Experts Warn of Super-Stealthy Furtim Malware
Security experts are warning of newly discovered credential-stealing malware which prioritizes stealth, scoring a 0% detection rate in VirusTotal.
Furtim, a Latin word meaning “by stealth,” was first spotted by researcher @hFireF0X and consists of a driver, a downloader and three payloads, according to enSilo researcher Yotam Gottesman.
The payloads are: a power-saving configuration tool which ensures a victim’s machine is always on and communicating with Furtim’s C&C server; Pony Stealer – a powerful commercial credential stealer; and a third file that communicates back to the server but has yet to be fully analyzed.
Interestingly, Furtim goes to great lengths to stay hidden, going well beyond most malware in checking for the presence of over 400 security tools on the targeted PC, Gottesman claimed.
It blocks access to nearly 250 security-related sites by replacing Windows’ hosts file, and avoids DNS filtering services by scanning and replacing any known filtering nameserver to public nameservers.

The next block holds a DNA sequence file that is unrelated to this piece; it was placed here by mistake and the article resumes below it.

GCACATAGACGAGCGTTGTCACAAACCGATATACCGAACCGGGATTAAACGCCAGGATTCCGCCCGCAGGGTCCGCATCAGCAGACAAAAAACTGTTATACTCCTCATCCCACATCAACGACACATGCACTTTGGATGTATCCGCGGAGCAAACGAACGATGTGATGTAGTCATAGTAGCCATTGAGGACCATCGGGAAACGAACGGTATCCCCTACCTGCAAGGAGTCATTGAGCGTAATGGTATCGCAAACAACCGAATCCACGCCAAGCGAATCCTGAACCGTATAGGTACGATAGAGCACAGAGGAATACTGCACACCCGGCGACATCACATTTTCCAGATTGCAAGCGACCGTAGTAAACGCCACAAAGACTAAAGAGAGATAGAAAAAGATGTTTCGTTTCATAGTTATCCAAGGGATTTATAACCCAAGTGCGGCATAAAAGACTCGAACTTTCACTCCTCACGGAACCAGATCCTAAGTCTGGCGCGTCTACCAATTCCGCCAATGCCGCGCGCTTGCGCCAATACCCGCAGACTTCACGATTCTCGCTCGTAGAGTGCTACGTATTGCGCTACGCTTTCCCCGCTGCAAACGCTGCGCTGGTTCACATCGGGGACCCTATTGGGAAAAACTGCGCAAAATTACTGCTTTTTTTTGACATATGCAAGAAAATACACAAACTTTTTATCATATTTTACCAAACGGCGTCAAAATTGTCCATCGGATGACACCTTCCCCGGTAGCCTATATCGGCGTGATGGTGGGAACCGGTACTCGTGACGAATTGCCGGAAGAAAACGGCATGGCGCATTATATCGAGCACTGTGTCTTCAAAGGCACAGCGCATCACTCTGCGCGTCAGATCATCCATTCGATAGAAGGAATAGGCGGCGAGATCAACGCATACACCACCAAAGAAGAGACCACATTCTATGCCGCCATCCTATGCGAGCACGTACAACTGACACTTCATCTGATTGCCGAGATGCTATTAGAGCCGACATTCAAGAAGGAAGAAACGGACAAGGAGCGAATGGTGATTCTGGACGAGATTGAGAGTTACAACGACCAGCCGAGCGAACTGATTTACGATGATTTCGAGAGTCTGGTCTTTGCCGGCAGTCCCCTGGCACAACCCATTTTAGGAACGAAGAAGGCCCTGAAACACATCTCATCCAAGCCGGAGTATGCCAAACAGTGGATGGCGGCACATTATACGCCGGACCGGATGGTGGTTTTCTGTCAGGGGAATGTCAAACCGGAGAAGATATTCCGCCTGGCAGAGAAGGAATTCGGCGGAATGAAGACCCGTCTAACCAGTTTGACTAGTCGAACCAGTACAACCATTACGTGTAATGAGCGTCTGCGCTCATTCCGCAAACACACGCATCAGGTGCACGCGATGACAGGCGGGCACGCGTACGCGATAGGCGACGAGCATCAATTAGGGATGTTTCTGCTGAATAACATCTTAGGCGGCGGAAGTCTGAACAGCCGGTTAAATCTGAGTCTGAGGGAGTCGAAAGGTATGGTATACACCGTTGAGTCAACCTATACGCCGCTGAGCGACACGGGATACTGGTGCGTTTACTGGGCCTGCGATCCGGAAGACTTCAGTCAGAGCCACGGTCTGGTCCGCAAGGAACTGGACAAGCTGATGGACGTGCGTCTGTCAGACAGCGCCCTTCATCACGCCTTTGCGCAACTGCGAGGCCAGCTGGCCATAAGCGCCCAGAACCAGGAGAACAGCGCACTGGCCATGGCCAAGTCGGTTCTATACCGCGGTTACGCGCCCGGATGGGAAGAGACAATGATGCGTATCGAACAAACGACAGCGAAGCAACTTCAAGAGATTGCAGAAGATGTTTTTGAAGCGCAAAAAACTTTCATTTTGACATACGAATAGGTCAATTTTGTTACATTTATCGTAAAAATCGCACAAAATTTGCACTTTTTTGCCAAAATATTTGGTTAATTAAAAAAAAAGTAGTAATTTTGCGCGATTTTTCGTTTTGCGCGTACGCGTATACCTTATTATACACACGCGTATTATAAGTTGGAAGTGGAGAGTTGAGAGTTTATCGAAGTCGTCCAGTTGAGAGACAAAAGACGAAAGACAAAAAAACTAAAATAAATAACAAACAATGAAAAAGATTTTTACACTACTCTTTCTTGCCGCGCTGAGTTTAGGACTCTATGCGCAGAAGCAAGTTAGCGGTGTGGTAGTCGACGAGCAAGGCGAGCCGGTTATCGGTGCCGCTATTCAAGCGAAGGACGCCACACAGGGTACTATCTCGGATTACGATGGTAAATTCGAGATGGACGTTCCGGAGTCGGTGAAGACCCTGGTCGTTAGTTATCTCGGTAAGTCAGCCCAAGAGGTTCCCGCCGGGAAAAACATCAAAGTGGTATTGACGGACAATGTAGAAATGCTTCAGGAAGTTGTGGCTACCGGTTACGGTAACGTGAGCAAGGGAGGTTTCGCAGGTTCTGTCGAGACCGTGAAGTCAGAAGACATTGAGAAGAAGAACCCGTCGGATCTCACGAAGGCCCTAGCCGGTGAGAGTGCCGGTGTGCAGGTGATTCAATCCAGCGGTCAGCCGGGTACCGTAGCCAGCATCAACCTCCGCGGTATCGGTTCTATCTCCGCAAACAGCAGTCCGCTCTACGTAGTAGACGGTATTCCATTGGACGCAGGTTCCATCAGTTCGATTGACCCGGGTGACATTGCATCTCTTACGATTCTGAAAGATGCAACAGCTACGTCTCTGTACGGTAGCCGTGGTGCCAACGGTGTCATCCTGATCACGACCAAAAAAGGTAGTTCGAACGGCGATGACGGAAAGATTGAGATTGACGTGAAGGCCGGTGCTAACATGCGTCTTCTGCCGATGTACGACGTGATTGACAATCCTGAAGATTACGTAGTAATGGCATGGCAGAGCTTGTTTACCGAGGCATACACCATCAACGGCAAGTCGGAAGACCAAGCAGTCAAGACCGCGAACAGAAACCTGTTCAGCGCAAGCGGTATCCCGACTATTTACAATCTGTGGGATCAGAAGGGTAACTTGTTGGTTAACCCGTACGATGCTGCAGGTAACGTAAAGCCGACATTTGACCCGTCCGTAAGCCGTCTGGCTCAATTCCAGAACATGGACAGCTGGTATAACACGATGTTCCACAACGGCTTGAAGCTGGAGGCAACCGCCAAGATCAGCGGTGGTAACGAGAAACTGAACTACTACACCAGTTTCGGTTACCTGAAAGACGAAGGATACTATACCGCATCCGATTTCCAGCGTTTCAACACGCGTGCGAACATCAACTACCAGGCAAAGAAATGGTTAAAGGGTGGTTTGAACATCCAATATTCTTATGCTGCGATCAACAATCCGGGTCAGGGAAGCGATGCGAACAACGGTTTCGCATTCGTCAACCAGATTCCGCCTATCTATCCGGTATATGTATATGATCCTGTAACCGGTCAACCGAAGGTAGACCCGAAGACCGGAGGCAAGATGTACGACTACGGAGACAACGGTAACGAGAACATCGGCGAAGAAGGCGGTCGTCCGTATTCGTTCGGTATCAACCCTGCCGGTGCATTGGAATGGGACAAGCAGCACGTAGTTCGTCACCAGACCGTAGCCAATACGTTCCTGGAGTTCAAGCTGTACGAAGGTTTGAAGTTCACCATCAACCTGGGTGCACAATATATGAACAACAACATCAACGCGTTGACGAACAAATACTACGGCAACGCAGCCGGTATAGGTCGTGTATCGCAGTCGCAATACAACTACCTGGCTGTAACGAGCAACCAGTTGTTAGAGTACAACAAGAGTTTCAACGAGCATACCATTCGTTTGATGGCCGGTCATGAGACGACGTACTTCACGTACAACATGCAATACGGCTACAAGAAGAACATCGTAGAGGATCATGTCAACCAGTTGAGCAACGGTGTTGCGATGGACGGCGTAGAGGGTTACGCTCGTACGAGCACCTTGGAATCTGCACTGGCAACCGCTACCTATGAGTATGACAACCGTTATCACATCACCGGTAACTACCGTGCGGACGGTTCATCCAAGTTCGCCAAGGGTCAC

Once installed, it will override any reboot policy to ensure downloaded payloads will run; disable Windows notifications and pop-ups; and block the user from accessing the command line and task manager, so they can’t kill any malicious processes, the enSilo researcher continued.
Also, the C&C server will only send the payload once to a specific machine, to avoid researchers trying to collect samples from the server.
It’s still not clear what purpose Furtim serves, although the Pony Stealer component would work well in the lateral movement stage of a targeted attack, it is claimed.
“Given the defense measures that Furtim takes, we can imagine that Furtim is more than a downloader used by common fraudsters. The threat actors behind Furtim were dedicated, knowing that it’s worth to remain stealthy, even on the expense of hitting more targets, than being revealed,” concluded Gottesman.
“We do know that the C&C server is hosted at a Russian domain, which resolves to several Ukrainian IP addresses. Additionally, communications are configured to accept Russian.”
Ben Johnson, chief security officer at Carbon Black, claimed hackers are more akin to secret agents than bank robbers today, in building malware to circumvent traditional filters.
“This is precisely why it’s so vital that organizations have continuous monitoring running on all endpoint devices, as that’s the only sure-fire way to capture the entire ‘kill chain’ of a successful attack so it can be traced back to where it came in and shut out completely,” he added.
“It’s also another reminder of why we need to get out there and start proactively threat hunting, so we can identify any similar breeds of sneaky malware sitting on our systems undetected.”
Source: Information Security Magazine